Over Half of Veterans Given Opioids Become Chronic Users
More than half of all veterans who are prescribed opioids continue to use them chronically or beyond 90 days, according to research presented at the recent American Academy of Pain Medicine Annual Meeting.
Mark Sullivan, MD, PhD, from the University of Washington, and colleagues analyzed 959,226 patient records from the national Veterans Healthcare Administration (VHA) database. Inclusion criteria was at least 2 outpatient visits at a VHA facility in 2009 and at least 90 days of opioid use within a 180-day time frame. Termination of opioid use was considered to be at least 6 months of no opiod use. Data showed 52.4% of veterans used opioids for more than 90 days and were more likely to suffer from post-traumatic stress disorder, use tobacco products, be married, have multiple chronic pain conditions, combine multiple opioids, and consume doses >100mg/day.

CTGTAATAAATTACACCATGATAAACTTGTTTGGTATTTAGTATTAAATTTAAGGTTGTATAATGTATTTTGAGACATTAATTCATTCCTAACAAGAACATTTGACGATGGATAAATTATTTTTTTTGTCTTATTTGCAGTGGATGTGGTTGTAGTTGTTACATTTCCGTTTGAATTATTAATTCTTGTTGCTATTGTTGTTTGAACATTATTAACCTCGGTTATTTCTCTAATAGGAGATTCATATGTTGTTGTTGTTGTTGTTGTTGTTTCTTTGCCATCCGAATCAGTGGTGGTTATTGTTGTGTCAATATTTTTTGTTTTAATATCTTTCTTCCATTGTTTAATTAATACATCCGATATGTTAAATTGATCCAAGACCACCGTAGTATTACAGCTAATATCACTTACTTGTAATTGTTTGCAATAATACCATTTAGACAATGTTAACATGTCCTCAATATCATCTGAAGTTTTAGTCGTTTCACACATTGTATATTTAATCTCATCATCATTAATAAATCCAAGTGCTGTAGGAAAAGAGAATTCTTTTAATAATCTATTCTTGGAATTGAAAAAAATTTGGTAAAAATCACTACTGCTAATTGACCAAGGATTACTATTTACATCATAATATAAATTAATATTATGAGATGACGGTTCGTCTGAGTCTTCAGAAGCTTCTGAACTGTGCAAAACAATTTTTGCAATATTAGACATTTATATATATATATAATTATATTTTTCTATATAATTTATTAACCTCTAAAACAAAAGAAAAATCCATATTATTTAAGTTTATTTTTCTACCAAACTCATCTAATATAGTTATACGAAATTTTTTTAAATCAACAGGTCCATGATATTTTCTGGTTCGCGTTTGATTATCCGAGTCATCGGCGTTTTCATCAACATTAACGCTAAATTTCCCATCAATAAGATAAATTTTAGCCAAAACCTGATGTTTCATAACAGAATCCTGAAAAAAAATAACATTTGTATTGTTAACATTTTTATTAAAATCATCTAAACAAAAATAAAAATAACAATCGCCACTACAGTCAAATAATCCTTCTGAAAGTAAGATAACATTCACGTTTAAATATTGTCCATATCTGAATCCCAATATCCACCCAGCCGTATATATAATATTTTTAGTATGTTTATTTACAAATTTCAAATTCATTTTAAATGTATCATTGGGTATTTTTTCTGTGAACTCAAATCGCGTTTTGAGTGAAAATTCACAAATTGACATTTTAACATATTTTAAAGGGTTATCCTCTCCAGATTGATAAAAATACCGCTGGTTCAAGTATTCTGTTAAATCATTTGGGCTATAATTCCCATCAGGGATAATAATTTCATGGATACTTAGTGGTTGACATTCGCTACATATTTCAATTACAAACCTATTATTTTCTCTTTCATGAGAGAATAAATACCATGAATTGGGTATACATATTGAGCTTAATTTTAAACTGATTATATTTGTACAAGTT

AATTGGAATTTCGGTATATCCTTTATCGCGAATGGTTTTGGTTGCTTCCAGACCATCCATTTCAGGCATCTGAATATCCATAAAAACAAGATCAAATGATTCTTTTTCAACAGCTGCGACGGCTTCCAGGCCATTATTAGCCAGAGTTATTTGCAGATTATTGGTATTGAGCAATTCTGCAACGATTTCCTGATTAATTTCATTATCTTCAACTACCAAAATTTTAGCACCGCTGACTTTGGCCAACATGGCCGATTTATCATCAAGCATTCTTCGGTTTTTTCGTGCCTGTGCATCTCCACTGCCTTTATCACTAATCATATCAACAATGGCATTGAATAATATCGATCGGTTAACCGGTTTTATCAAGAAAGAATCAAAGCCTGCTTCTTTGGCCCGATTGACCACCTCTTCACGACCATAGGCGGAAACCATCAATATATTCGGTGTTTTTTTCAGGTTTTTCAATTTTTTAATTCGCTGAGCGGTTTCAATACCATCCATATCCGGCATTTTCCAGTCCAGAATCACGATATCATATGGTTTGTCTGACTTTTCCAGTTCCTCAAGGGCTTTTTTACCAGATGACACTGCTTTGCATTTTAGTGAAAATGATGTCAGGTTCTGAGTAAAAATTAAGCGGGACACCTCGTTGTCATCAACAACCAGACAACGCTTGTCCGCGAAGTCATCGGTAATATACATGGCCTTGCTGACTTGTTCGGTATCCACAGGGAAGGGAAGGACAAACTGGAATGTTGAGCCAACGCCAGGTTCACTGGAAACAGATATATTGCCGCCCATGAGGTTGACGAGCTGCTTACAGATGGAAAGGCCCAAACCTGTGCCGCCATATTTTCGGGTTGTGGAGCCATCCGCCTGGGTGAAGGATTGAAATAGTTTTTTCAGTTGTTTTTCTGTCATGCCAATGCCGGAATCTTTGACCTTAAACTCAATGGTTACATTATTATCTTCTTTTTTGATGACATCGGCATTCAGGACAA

With the exception of tobacco use, this study found that mental health and substance use disorders were associated with increased rates of opioid discontinuation. This contradicts previous research that pointed to these disorders as factors in increased opioid use.
The authors hope that these predictors of chronic opioid abuse will contribute to understanding the role of abuse problems in returning veterans.
For more information visit the American Academy Pain Medicine website.